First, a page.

There were a few more USA chants but soon the ABs shut them up with their play. I just do not think most of the American fans had any idea what the best in the world rugby looks like. And this was the All Blacks’ B team.
My tweets tell the story. After the third AB try in less than 20 minutes I stopped reporting the score. The final score was 74 to 6 New Zealand.
People around me found the USA’s performance really unsettling. They said goofy things like “New Zealand is so good in rugby because it is the only sport they play.” The guy next to me was really upset by the lopsided score, “This will set rugby back in the US for years.” I asked him why and he did not answer my question.
If US fans want to know what it takes to be number one in the world, they only had to stick around after the game ended. The “A” group of players who sat out the game began a work out on the field that was impressive.
Walking back to the hotel was crowded and many of the rugby clubs were still enjoying their big day out. And a lot less beer is available in Chicago tonight.
I just got my renewed passport in the mail. It was a quick turnaround taking just 2 weeks without paying extra for speed. I mailed it on October 16, which turned out to be the last day of the federal government shutdown. Maybe mailing it on that day sounds like an act of faith, but I brimmed with confidence in the State Department and the US Postal Service when I dropped my old passport and my check in the mail. I have had a passport since I was 16 years old and I retain a certain nostalgic attachment to this travel document and the inscription inside: “The Secretary of State of the United States of America hereby requests all whom it may concern to permit the citizen/national of the United States named herein to pass without delay or hindrance and in case of need to give all lawful aid and protection.”
When I renewed my passport in the past they returned my old passport with a hole drilled through it like a used deck of cards from a casino. Alas, this time I did not get my retired passport back. Gone forever are the stickers from The Kingdom of Cambodia and 10 years of country stamps (when I could get customs to stamp it).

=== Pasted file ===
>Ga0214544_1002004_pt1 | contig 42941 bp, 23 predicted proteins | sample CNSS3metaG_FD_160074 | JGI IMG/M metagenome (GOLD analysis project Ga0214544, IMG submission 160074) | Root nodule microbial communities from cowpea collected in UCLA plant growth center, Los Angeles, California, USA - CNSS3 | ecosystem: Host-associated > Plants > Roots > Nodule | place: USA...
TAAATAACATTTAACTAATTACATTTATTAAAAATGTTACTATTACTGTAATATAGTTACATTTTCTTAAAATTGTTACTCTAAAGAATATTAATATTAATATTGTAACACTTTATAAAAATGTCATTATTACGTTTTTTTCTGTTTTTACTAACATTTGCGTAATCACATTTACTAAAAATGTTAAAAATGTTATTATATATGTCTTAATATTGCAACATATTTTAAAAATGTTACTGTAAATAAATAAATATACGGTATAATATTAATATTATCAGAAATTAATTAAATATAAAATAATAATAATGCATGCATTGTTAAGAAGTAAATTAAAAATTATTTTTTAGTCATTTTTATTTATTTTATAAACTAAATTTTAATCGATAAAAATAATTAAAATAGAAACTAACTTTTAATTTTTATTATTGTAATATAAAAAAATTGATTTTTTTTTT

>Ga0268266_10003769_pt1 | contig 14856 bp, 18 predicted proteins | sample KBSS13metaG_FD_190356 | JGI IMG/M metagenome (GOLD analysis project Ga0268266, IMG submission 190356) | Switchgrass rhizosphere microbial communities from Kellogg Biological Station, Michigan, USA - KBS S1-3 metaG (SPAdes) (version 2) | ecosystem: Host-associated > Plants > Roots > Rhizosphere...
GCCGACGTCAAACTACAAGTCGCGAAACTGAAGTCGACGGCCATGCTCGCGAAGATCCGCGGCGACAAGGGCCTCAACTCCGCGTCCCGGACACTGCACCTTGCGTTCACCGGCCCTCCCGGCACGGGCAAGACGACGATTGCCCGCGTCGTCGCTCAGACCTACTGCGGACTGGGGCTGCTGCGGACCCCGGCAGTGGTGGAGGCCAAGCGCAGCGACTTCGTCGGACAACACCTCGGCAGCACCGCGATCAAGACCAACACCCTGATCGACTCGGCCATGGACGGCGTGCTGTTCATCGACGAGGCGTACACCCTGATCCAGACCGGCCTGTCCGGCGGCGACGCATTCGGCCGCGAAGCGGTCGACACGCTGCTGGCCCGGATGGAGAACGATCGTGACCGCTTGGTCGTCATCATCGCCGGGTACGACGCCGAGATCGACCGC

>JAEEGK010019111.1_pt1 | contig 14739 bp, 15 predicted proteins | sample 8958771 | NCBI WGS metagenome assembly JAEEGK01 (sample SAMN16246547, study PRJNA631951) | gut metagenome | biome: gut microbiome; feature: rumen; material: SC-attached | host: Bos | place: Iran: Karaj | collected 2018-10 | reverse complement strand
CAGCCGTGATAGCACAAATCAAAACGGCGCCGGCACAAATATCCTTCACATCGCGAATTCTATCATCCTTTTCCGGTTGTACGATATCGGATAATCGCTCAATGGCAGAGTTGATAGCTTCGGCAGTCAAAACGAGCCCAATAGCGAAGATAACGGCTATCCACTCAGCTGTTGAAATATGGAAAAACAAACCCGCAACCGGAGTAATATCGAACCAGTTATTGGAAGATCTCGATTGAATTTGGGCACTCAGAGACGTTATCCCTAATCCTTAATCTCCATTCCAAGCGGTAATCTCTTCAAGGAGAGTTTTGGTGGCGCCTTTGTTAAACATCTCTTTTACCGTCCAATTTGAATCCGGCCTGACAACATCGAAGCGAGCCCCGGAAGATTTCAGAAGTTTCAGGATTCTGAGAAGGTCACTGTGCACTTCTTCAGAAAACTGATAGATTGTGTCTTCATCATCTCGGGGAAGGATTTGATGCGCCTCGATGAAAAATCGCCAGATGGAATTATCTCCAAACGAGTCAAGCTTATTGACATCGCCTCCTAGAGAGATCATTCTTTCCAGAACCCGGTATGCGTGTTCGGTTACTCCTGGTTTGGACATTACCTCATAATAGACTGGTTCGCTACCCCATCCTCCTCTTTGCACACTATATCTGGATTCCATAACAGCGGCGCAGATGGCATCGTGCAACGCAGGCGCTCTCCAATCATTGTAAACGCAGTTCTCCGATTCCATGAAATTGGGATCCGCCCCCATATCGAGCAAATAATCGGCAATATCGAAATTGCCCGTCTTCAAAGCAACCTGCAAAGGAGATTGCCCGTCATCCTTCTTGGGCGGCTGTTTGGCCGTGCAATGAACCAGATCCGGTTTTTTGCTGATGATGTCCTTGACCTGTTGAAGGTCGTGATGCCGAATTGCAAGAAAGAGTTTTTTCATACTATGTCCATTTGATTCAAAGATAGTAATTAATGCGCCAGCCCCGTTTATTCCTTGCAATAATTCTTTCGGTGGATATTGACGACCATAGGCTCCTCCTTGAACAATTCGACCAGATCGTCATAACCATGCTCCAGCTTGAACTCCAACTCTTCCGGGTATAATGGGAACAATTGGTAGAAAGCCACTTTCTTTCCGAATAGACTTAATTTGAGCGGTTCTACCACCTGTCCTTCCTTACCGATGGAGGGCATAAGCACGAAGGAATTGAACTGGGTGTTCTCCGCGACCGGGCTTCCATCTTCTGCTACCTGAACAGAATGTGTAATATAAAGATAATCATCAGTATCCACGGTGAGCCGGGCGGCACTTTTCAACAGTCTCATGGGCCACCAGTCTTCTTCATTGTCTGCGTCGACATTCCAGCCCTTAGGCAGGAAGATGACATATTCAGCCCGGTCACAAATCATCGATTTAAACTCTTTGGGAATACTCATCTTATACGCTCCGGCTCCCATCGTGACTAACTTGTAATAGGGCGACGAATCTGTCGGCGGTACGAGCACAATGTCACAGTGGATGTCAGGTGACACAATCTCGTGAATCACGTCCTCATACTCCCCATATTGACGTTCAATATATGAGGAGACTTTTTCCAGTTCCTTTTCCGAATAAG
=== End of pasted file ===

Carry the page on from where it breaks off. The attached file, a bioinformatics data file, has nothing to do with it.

My new passport is covered in stiffer navy blue paper and every page is designed to inspire, from the Liberty Bell and quote from George Washington, “Let us raise a standard to which the wise and honest can repair,” to a space vehicle on the back inside cover. Does this mean that I will need my passport if I go on a voyage to the moon?
There is new electronic technology incorporated so there is a new admonition to not bend or “expose to extreme temperatures,” so if I go to Antarctica I will need to insulate my passport! There is also a new page of important website addresses that made me look for the ubiquitous, “Like us on Facebook.” I guess the State Department has not stooped to that yet.
My overall impression is a document that is no longer as serious as dignified as passports of yore. In fact, it rivals the US Park Service “passport” for information and childlike inspiration with drawings of eagles, buffalo, cowboys and longhorns. However, it acts as the passport to enter foreign countries and legally return home and that is serious and inspiring.
UPDATE: I received my old passport in the mail on November 4. Not sure why it was sent separately, just glad to be reunited.